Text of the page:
About this COVID-19 and neuroscience research news
author: press office
source: Houston Methodist
Contact: Press Office – Houston Methodist
picture: The image is in the public domain
original search: open access.
“SARS-CoV-2 and the central nervous system: emerging insights into bleeding-related neurological consequences and therapeutic considerations” by Joy Mitra et al. Aging Research Reviews
SARS-CoV-2 and the central nervous system: emerging insights into bleeding-related neurological consequences and therapeutic considerations.
Coronavirus disease 2019 (COVID-19) caused by severe acute respiratory syndrome coronavirus 2 (SARS-CoV-2) continues to impact our lives by causing disease and death and poses a threat due to potentially emerging strains. SARS-CoV-2 targets angiotensin-converting enzyme 2 (ACE2) before it enters vital organs in the body, including the brain. Studies have shown the occurrence of systemic inflammation, cellular aging, and multi-organ failure mediated by viral toxicity during periods of infection.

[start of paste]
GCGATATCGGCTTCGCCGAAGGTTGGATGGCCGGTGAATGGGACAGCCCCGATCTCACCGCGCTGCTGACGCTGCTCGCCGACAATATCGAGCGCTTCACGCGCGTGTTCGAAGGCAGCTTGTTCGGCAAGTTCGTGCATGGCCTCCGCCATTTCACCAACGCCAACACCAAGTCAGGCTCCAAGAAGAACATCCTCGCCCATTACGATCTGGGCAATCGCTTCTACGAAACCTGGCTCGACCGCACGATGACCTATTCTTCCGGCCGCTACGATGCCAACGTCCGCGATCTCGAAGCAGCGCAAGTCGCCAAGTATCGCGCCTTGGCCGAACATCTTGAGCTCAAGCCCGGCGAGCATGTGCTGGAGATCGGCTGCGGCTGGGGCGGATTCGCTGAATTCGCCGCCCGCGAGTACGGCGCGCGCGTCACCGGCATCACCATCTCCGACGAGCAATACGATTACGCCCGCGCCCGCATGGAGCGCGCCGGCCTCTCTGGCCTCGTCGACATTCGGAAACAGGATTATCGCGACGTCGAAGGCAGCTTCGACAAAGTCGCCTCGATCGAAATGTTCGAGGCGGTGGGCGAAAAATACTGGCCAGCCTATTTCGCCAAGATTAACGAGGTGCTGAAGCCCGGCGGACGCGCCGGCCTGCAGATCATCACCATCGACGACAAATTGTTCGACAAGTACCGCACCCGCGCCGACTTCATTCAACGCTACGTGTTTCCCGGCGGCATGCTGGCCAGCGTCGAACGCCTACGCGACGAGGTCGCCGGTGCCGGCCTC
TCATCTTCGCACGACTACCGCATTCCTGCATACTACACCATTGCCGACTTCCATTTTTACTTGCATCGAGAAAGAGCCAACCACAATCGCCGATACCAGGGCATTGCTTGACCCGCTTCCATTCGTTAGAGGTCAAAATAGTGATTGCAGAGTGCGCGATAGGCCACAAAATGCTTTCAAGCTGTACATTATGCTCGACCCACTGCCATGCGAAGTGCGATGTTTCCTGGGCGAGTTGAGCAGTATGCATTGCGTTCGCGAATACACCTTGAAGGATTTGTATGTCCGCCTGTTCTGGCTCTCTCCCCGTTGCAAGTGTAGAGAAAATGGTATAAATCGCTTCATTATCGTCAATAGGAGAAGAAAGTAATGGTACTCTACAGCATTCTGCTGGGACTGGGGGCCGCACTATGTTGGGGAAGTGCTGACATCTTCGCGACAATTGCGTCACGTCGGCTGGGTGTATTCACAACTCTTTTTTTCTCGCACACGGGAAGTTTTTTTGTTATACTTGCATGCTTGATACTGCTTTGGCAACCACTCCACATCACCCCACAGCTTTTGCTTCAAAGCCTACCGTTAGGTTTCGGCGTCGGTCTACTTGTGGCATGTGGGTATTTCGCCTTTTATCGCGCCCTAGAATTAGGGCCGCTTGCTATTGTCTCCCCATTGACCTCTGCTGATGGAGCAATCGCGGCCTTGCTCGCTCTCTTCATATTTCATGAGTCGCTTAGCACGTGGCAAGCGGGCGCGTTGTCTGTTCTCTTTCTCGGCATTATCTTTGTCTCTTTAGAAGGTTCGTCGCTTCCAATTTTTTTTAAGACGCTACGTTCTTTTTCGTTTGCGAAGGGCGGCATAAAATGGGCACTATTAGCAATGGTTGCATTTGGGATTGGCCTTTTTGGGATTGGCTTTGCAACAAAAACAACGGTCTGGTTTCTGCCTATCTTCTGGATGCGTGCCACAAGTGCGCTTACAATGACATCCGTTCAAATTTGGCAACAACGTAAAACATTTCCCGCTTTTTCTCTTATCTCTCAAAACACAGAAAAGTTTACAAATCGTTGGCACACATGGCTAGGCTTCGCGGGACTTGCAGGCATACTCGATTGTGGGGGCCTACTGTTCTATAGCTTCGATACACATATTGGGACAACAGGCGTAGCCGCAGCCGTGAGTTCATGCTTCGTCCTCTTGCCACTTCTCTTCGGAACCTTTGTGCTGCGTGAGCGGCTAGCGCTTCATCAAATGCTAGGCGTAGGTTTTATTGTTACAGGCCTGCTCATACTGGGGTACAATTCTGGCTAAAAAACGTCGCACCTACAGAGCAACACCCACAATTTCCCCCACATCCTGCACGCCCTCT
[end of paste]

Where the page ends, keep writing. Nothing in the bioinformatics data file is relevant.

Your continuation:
However, prognostic investigations indicate that both acute and long-term neurological complications, including predisposition to irreversible neurodegenerative diseases, can be a serious concern for COVID-19 survivors, especially the elderly.
As emerging studies reveal sites of SARS-CoV-2 infection in different parts of the brain, the potential causes of chronic lesions including microbial and deep brain hemorrhage and the potential for stroke-like disease are increasing, with serious long-term consequences, particularly for individuals. People with neurological diseases and/or age-related conditions.
Our recent studies linking blood degradation products to genome instability, leading to cell aging and thyrotoxicosis, raise the possibility of similar neurovascular events as a result of SARS-CoV-2 infection.
In this review, we discuss the neuropathological consequences of SARS-CoV-2 infection in COVID survivors, focusing on potential hemorrhagic damage to brain cells, its association with aging, and future directions in developing mechanism-guided therapeutic strategies.